Maryknoll Office for Global Concerns

Representing Maryknoll Fathers & Brothers, Maryknoll Sisters, and Maryknoll Lay Missioners
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Global migration crisis: New York Declaration

Migrant with child

On September 19 the United Nations held its first-ever Summit for Refugees and Migrants. The purpose of this gathering was for heads of state to adopt the New York Declaration, a lengthy political declaration that “expresses the political will of world leaders to save lives, protect rights and share responsibility on a global scale.” The following article was published in the November-December 2016 issue of NewsNotes.

To meet the challenges arising from the 65.3 million displaced by conflict worldwide and the 3.2 million refugees who have applied for asylum in industrialized countries global leaders committed themselves to the following actions:

  • Protect the human rights of all refugees and migrants, regardless of status. This includes the rights of women and girls and promoting their full, equal and meaningful participation in finding solutions.
  • Ensure that all refugee and migrant children are receiving education within a few months of arrival.
  • Prevent and respond to sexual and gender-based violence.
  • Support those countries rescuing, receiving and hosting large numbers of refugees and migrants.
  • Work towards ending the practice of detaining children for the purposes of determining their migration status.
  • Strongly condemn xenophobia against refugees and migrants and support a global campaign to counter it.
  • Strengthen the positive contributions made by migrants to economic and social development in their host countries.
  • Improve the delivery of humanitarian and development assistance to those countries most affected, including through innovative multilateral financial solutions, with the goal of closing all funding gaps.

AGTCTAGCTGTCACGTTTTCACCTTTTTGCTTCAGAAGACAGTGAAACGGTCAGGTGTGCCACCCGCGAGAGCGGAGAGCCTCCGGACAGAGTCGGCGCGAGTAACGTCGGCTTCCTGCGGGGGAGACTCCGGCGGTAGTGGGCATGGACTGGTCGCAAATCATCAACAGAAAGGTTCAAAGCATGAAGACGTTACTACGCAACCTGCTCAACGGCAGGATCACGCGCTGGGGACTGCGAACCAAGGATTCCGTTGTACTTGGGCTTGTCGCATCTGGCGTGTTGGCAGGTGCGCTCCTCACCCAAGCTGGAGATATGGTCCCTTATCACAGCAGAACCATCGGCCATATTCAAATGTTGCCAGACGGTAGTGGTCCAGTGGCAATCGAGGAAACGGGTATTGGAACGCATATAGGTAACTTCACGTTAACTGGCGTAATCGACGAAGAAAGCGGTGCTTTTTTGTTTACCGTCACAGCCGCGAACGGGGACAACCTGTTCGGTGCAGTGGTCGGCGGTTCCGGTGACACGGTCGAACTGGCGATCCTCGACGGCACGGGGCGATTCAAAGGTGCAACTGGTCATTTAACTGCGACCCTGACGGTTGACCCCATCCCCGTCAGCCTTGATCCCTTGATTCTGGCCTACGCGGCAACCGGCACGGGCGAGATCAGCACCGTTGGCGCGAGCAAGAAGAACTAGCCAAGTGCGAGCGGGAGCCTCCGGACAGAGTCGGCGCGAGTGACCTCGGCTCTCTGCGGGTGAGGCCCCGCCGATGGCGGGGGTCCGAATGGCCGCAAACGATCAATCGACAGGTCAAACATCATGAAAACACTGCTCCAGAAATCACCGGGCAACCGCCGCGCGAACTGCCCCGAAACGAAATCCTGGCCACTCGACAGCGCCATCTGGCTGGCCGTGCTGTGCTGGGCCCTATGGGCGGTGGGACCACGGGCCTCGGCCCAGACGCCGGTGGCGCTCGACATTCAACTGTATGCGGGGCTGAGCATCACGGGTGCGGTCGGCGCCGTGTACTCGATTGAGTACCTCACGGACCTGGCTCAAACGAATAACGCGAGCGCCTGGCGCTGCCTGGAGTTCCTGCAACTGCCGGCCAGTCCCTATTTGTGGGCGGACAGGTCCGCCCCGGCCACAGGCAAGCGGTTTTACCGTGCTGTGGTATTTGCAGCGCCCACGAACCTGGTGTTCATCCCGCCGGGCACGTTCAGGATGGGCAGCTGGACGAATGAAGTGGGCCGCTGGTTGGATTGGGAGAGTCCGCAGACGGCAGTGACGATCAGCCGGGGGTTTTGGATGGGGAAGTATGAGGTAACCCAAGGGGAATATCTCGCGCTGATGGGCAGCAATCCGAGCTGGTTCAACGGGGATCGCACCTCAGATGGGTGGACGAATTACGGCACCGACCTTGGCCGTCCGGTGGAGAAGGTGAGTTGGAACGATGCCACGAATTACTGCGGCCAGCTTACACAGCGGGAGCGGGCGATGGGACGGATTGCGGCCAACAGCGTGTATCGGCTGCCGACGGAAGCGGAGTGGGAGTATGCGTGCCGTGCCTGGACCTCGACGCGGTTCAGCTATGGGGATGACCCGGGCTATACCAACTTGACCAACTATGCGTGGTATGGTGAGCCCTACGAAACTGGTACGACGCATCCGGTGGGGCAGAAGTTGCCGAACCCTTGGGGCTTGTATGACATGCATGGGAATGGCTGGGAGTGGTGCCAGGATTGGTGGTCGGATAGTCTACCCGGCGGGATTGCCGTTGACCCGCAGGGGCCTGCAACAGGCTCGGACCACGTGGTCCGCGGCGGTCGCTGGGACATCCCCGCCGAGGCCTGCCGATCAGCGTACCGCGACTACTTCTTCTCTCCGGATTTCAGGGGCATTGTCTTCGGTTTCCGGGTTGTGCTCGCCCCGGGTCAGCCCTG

• Implement a comprehensive refugee response, based on a new framework that sets out the responsibility of Member States, civil society partners and the UN system, whenever there is a large movement of refugees or a protracted refugee situation.
  • Find new homes for all refugees identified by UNHCR as needing resettlement; and expand the opportunities for refugees to relocate to other countries through, for example, labor mobility or education schemes.
  • Strengthen the global governance of migration by bringing the International Organization for Migration into the UN system.

The agreement to move toward this comprehensive framework is a momentous one. It means that migration will be guided by a set of common principles. Many migration advocates were disappointed, however, because clear commitments including resettling 10 percent of the world’s refugees annually and providing refugee children education within 30 days were deferred until 2018. The countries did agree to develop guidelines on the treatment of migrants in vulnerable situations. Countries also agree to seek a more equitable sharing of the burden and responsibility for hosting refugees.

In both the General Assembly session and in the various roundtable discussions several important themes emerged regarding the plight of refugees and migrants:

First, the current crisis is dire due to the tremendous number of people on the move, the multiple reasons for their flight and the complexity of migration patterns.  Migration is considered to be the mega trend of the early 21st century and the number of people expected to be on the move will continue to increase. 

Second, the world needs to work together in partnership to address this crisis. No country can do it alone and host countries, especially in Africa, are bearing most of the burden. 

Third, a framework exists to address the crisis – the Agenda 2030 and the Sustainable Development Goals. Goal 16 of the Sustainable Development Goals is dedicated to the “promotion of peaceful and inclusive societies for sustainable development, the provision of access to justice for all, and building effective, accountable institutions at all levels.”

Finally, the positive contribution made by migrants to development, both in their host countries and through remittances estimated to be $400 billion a year, should be stressed as a means of countering the toxic narrative heard in many countries.

In their joint statement on the declaration, the Center for Migration Studies and the Scalabrini International Migration Network maintain that it “falls short of creating a new framework for the protection of refugees and migrants around the world. Instead, it reaffirms the status quo, and, in some areas, weakens current protections for these vulnerable populations.” A major concern about the document is that it delays for two years the adoption of a global compact for refugees.